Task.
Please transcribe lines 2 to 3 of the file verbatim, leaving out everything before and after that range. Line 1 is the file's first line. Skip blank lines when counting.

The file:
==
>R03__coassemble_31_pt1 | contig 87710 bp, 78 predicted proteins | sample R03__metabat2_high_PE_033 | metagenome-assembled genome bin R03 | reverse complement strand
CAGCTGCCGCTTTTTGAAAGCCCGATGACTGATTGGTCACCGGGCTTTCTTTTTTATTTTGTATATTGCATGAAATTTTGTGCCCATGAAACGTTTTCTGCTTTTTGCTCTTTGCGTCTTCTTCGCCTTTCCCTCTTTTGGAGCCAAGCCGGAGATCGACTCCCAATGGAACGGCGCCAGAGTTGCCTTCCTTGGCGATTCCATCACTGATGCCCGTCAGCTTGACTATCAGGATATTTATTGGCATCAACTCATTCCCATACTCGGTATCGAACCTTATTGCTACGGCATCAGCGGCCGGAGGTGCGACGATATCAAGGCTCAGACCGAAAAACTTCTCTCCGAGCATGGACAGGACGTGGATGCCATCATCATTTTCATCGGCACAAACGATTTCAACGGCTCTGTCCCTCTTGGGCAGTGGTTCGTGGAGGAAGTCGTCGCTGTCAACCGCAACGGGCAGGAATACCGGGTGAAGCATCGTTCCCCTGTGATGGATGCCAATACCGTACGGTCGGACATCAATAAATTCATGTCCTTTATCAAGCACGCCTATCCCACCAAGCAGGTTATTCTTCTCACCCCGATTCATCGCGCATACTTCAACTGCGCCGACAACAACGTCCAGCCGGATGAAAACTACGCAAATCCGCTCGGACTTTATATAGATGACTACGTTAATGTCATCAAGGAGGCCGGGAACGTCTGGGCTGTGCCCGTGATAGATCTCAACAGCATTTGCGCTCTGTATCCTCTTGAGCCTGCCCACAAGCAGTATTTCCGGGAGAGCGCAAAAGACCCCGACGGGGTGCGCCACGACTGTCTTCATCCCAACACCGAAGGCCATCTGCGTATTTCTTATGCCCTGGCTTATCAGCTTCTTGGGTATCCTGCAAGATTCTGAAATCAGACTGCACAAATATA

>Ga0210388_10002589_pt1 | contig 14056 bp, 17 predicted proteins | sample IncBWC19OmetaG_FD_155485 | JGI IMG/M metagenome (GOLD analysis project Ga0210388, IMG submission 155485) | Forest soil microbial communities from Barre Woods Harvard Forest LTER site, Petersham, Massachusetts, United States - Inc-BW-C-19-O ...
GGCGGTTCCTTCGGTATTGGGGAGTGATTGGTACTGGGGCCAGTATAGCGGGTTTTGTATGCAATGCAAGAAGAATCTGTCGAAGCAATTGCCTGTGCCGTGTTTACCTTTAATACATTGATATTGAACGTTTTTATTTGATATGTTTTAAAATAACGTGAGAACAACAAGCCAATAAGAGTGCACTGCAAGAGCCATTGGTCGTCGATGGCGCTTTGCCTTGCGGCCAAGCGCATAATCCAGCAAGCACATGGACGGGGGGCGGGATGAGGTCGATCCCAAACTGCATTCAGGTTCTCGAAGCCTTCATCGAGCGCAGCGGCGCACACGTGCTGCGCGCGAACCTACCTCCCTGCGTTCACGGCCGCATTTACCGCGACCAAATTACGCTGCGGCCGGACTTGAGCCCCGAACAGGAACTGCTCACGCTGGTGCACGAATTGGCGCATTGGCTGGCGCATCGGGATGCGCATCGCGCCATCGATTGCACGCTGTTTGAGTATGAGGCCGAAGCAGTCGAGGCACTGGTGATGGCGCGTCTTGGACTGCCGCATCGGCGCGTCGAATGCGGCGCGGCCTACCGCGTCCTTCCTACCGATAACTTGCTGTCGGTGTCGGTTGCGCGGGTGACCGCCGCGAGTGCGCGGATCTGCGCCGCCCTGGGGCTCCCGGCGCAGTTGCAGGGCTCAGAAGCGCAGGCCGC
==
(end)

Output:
CAGCTGCCGCTTTTTGAAAGCCCGATGACTGATTGGTCACCGGGCTTTCTTTTTTATTTTGTATATTGCATGAAATTTTGTGCCCATGAAACGTTTTCTGCTTTTTGCTCTTTGCGTCTTCTTCGCCTTTCCCTCTTTTGGAGCCAAGCCGGAGATCGACTCCCAATGGAACGGCGCCAGAGTTGCCTTCCTTGGCGATTCCATCACTGATGCCCGTCAGCTTGACTATCAGGATATTTATTGGCATCAACTCATTCCCATACTCGGTATCGAACCTTATTGCTACGGCATCAGCGGCCGGAGGTGCGACGATATCAAGGCTCAGACCGAAAAACTTCTCTCCGAGCATGGACAGGACGTGGATGCCATCATCATTTTCATCGGCACAAACGATTTCAACGGCTCTGTCCCTCTTGGGCAGTGGTTCGTGGAGGAAGTCGTCGCTGTCAACCGCAACGGGCAGGAATACCGGGTGAAGCATCGTTCCCCTGTGATGGATGCCAATACCGTACGGTCGGACATCAATAAATTCATGTCCTTTATCAAGCACGCCTATCCCACCAAGCAGGTTATTCTTCTCACCCCGATTCATCGCGCATACTTCAACTGCGCCGACAACAACGTCCAGCCGGATGAAAACTACGCAAATCCGCTCGGACTTTATATAGATGACTACGTTAATGTCATCAAGGAGGCCGGGAACGTCTGGGCTGTGCCCGTGATAGATCTCAACAGCATTTGCGCTCTGTATCCTCTTGAGCCTGCCCACAAGCAGTATTTCCGGGAGAGCGCAAAAGACCCCGACGGGGTGCGCCACGACTGTCTTCATCCCAACACCGAAGGCCATCTGCGTATTTCTTATGCCCTGGCTTATCAGCTTCTTGGGTATCCTGCAAGATTCTGAAATCAGACTGCACAAATATA

>Ga0210388_10002589_pt1 | contig 14056 bp, 17 predicted proteins | sample IncBWC19OmetaG_FD_155485 | JGI IMG/M metagenome (GOLD analysis project Ga0210388, IMG submission 155485) | Forest soil microbial communities from Barre Woods Harvard Forest LTER site, Petersham, Massachusetts, United States - Inc-BW-C-19-O ...